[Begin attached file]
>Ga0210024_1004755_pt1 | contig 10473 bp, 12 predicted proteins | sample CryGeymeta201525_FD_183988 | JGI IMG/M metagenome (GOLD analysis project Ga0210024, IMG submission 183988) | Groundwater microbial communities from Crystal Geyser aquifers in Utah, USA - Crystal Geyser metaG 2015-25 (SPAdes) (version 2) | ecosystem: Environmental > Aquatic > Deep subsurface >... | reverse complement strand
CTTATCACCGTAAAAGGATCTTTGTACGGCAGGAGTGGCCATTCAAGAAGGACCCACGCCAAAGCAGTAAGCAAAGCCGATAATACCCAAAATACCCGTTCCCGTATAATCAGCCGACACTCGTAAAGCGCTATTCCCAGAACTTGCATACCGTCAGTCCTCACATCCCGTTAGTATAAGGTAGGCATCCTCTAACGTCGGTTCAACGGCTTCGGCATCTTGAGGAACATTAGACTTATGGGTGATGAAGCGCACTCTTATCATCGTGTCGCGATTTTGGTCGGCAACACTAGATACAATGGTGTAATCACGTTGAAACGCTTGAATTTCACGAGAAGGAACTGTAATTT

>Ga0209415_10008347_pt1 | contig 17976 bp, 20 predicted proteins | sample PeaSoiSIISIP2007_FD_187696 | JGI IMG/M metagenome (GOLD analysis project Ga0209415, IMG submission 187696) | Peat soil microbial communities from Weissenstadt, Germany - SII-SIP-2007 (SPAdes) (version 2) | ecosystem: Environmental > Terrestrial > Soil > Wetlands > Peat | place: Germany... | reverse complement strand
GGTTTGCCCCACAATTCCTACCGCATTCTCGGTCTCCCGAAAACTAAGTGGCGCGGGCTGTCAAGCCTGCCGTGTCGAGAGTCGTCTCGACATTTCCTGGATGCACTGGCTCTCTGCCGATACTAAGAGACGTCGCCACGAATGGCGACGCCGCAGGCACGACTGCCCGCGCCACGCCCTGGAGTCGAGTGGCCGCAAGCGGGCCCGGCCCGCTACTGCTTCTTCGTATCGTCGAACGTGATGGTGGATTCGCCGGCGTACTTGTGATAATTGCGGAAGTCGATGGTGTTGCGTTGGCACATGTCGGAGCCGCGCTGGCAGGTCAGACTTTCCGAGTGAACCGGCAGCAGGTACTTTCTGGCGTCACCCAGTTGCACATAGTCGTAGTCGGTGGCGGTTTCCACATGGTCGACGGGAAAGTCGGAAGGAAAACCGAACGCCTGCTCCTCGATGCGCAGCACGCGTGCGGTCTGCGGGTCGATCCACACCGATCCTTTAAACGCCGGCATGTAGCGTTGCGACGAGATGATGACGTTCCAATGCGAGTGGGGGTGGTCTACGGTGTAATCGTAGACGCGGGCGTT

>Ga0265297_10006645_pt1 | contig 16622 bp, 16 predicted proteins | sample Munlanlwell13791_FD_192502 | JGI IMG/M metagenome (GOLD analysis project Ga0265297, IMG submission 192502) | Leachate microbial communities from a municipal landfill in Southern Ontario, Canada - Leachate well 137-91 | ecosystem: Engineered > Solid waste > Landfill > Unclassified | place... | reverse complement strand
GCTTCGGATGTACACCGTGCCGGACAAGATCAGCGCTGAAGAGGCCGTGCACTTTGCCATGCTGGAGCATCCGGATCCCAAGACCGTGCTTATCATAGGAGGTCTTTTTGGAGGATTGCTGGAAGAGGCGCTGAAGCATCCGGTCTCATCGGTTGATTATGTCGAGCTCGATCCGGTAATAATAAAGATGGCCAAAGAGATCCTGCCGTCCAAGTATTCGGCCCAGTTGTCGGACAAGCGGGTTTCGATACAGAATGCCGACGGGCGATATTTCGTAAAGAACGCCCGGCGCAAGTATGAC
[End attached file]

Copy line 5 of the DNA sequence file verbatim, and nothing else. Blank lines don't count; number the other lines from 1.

>Ga0265297_10006645_pt1 | contig 16622 bp, 16 predicted proteins | sample Munlanlwell13791_FD_192502 | JGI IMG/M metagenome (GOLD analysis project Ga0265297, IMG submission 192502) | Leachate microbial communities from a municipal landfill in Southern Ontario, Canada - Leachate well 137-91 | ecosystem: Engineered > Solid waste > Landfill > Unclassified | place... | reverse complement strand